SIMA: Tickets on sale for 12th Image Awards show on Feb. 12.
PROCOPIO: Seminar 1/31 at Snow Show on IP strategies.
Details on Industry Insight.
SIMA and the BRA hosted a full day Industry Boot Camp yesterday at the Hyatt in Huntington Beach. About 135 people attended the gathering.
Here are some highlights from the day. See our slide show, above, for photos from the event.
Kelly Gibson kicked off the event with his thoughts on the state of the industry and filled the crowd in on Rip Curl today and a bit of his own background.
Kelly, a former pro surfer, came over to Rip Curl five years ago. Prior to Rip Curl, he was President and CEO for O’Neill.
Kelly Gibson of Rip Curl and Sean Smith of SIMA
While there are a lot of brands in the action sports industry trying to touch on multiple disciplines, he said Rip Curl aims to be the ultimate surf company.
Before coming on board, there had been some mismanagement issues and Kelly has been working hard to help the company gain market share in the U.S.
One of the first things he did after rebuilding his own team was create new design hubs. Since trends in Australia (where Rip Curl is based) move much faster than in the U.S., there are now three separate design hubs for the brand: one in Australia, one in Europe, and one in the U.S.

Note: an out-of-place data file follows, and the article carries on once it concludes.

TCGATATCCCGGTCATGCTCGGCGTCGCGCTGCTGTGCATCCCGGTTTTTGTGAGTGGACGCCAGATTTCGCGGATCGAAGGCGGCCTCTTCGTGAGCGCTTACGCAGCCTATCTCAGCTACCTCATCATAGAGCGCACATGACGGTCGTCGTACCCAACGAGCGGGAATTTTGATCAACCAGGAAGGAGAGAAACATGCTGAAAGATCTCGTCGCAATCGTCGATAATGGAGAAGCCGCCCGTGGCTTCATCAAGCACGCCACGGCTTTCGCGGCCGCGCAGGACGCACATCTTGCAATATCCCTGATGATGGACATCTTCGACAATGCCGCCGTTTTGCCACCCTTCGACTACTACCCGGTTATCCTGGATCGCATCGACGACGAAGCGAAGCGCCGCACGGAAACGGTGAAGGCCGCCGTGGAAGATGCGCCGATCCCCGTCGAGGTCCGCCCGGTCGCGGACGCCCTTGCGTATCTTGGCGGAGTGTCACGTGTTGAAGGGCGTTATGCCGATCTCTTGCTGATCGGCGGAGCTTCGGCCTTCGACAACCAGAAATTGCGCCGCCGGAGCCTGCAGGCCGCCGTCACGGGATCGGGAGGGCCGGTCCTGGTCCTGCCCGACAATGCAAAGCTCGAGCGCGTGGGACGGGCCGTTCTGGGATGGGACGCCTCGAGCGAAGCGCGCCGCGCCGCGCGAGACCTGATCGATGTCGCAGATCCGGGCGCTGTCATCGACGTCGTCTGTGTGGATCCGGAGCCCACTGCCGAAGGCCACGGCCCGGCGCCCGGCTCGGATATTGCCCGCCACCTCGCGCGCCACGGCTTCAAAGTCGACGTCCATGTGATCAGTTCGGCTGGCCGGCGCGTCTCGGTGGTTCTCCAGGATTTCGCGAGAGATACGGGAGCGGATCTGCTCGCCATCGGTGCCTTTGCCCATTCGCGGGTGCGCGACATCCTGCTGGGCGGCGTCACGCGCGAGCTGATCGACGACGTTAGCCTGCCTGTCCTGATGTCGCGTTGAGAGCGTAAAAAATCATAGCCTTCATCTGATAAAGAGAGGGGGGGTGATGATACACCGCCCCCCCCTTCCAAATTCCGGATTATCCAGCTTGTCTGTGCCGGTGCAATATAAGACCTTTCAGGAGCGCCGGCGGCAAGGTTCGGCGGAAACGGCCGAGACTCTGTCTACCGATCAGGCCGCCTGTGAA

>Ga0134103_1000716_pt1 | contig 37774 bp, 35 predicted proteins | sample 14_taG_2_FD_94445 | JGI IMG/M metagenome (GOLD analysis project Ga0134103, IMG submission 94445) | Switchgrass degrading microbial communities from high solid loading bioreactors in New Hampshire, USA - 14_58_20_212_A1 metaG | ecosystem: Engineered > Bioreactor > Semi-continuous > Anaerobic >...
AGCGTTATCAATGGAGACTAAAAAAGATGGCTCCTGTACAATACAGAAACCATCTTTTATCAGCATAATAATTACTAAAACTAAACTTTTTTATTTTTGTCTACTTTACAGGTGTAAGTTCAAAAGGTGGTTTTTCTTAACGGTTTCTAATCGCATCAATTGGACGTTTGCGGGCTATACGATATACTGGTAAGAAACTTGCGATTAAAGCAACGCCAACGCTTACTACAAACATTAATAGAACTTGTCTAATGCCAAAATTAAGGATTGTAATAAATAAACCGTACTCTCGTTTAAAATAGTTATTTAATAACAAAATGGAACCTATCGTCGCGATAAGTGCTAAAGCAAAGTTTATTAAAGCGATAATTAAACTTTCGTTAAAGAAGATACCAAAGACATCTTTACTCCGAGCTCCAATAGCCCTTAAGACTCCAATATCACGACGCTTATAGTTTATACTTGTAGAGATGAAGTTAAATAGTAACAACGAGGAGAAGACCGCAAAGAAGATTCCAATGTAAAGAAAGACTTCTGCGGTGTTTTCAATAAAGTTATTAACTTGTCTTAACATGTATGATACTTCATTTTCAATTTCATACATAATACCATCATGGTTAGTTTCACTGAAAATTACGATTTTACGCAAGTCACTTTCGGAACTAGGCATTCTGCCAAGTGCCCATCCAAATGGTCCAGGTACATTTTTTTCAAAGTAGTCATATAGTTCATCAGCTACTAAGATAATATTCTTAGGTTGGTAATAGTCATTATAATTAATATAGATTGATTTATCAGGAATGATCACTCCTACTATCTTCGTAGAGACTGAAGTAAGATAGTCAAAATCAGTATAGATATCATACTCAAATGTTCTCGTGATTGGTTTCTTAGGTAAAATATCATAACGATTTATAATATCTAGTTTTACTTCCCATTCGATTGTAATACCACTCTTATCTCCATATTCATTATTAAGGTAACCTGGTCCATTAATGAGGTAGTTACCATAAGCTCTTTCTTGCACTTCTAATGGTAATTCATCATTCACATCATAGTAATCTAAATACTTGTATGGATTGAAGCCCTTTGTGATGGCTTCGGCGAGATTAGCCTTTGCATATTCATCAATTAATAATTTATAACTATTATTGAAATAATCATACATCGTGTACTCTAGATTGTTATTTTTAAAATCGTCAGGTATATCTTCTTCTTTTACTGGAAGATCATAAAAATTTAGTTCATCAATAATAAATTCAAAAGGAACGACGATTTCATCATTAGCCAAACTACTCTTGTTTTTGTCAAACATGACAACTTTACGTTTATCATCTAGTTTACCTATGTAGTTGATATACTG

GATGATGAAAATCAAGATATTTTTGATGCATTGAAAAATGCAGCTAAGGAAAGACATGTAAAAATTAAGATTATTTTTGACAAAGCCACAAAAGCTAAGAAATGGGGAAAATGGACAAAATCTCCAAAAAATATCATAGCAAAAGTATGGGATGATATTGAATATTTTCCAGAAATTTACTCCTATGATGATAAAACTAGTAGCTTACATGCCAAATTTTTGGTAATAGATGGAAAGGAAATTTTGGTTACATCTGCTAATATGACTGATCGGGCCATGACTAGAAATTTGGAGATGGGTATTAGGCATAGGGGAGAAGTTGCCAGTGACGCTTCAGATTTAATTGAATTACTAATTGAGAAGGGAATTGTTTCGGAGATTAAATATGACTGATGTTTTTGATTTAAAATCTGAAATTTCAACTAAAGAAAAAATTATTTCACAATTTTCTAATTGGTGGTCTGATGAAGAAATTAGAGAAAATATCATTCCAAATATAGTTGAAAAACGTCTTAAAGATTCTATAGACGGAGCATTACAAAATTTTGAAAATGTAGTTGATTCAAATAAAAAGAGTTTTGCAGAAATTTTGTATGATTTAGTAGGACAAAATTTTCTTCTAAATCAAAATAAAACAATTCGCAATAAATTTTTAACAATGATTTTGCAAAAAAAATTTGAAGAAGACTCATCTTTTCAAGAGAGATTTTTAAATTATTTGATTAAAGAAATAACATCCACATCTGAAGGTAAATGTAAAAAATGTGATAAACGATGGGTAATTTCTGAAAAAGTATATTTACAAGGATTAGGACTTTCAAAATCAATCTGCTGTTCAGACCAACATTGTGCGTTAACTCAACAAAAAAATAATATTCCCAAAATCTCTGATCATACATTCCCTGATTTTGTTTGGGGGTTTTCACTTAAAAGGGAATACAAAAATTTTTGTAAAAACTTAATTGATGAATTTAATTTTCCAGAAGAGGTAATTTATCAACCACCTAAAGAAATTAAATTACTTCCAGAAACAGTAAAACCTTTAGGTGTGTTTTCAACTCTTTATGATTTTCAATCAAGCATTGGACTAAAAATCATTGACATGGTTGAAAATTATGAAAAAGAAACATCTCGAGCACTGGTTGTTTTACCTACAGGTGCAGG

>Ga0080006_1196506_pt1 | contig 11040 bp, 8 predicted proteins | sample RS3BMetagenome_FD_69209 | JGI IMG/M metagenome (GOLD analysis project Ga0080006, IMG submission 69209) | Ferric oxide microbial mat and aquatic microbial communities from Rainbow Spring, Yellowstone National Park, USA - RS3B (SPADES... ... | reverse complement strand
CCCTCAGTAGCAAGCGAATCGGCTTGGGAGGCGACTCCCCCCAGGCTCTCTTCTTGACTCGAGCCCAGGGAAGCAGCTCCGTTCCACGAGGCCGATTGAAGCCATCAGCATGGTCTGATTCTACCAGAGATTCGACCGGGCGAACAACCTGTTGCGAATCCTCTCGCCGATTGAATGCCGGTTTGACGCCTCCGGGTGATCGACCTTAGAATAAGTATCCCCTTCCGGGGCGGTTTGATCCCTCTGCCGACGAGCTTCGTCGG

He’s also been focusing on product innovations, especially wetsuits and boardshorts.
As for the state of the industry, he thinks it has never been better.
“People may laugh, but I think we are the strongest we have ever been. The true surf enthusiasts --- there has never been more people in the water,” he said.
“What we lost … maybe some revenues have gone, but I think we were getting phony sales from that secondary customer buying surf and skate that are now buying MMA brands. For the customer to move that fast, it means they were never ours to begin with anyway.”
He also said that performance in actual surfing has increased faster than ever before, forcing brands to innovate.
As for Rip Curl expanding their own retail footprint, Kelly said they are lucky in that the company is still privately owned and that means they don’t always have to think about next quarter, but rather focus on what’s best for the brand now.
Retail-wise, they are continuing to focus on their core partners.
See Page 2 for a summary of the State of the Industry panel with Michael Tomson